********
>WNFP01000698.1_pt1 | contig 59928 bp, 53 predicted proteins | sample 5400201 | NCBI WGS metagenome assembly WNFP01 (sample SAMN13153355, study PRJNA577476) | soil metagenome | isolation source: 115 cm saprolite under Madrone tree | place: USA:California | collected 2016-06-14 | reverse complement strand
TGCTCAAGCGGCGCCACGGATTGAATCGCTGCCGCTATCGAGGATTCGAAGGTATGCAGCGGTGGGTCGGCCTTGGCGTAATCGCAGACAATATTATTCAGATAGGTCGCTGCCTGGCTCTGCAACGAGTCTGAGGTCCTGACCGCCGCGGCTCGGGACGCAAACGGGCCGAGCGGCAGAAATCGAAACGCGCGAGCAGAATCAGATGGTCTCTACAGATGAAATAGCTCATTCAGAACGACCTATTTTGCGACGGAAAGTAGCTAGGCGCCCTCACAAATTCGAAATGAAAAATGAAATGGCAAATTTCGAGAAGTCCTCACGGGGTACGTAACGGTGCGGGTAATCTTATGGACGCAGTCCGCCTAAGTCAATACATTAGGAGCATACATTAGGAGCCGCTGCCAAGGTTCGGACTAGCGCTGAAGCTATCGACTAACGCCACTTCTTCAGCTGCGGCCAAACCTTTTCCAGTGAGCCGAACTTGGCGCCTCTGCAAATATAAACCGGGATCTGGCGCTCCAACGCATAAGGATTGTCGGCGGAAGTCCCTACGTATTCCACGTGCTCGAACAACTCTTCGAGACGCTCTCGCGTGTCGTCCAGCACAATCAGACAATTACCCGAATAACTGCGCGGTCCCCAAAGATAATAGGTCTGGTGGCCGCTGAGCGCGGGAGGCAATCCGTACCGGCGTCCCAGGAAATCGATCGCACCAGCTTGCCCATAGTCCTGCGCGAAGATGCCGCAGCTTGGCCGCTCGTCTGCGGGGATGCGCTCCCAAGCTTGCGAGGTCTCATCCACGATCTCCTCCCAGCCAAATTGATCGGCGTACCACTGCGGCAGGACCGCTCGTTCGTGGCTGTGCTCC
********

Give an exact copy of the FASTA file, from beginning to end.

>WNFP01000698.1_pt1 | contig 59928 bp, 53 predicted proteins | sample 5400201 | NCBI WGS metagenome assembly WNFP01 (sample SAMN13153355, study PRJNA577476) | soil metagenome | isolation source: 115 cm saprolite under Madrone tree | place: USA:California | collected 2016-06-14 | reverse complement strand
TGCTCAAGCGGCGCCACGGATTGAATCGCTGCCGCTATCGAGGATTCGAAGGTATGCAGCGGTGGGTCGGCCTTGGCGTAATCGCAGACAATATTATTCAGATAGGTCGCTGCCTGGCTCTGCAACGAGTCTGAGGTCCTGACCGCCGCGGCTCGGGACGCAAACGGGCCGAGCGGCAGAAATCGAAACGCGCGAGCAGAATCAGATGGTCTCTACAGATGAAATAGCTCATTCAGAACGACCTATTTTGCGACGGAAAGTAGCTAGGCGCCCTCACAAATTCGAAATGAAAAATGAAATGGCAAATTTCGAGAAGTCCTCACGGGGTACGTAACGGTGCGGGTAATCTTATGGACGCAGTCCGCCTAAGTCAATACATTAGGAGCATACATTAGGAGCCGCTGCCAAGGTTCGGACTAGCGCTGAAGCTATCGACTAACGCCACTTCTTCAGCTGCGGCCAAACCTTTTCCAGTGAGCCGAACTTGGCGCCTCTGCAAATATAAACCGGGATCTGGCGCTCCAACGCATAAGGATTGTCGGCGGAAGTCCCTACGTATTCCACGTGCTCGAACAACTCTTCGAGACGCTCTCGCGTGTCGTCCAGCACAATCAGACAATTACCCGAATAACTGCGCGGTCCCCAAAGATAATAGGTCTGGTGGCCGCTGAGCGCGGGAGGCAATCCGTACCGGCGTCCCAGGAAATCGATCGCACCAGCTTGCCCATAGTCCTGCGCGAAGATGCCGCAGCTTGGCCGCTCGTCTGCGGGGATGCGCTCCCAAGCTTGCGAGGTCTCATCCACGATCTCCTCCCAGCCAAATTGATCGGCGTACCACTGCGGCAGGACCGCTCGTTCGTGGCTGTGCTCC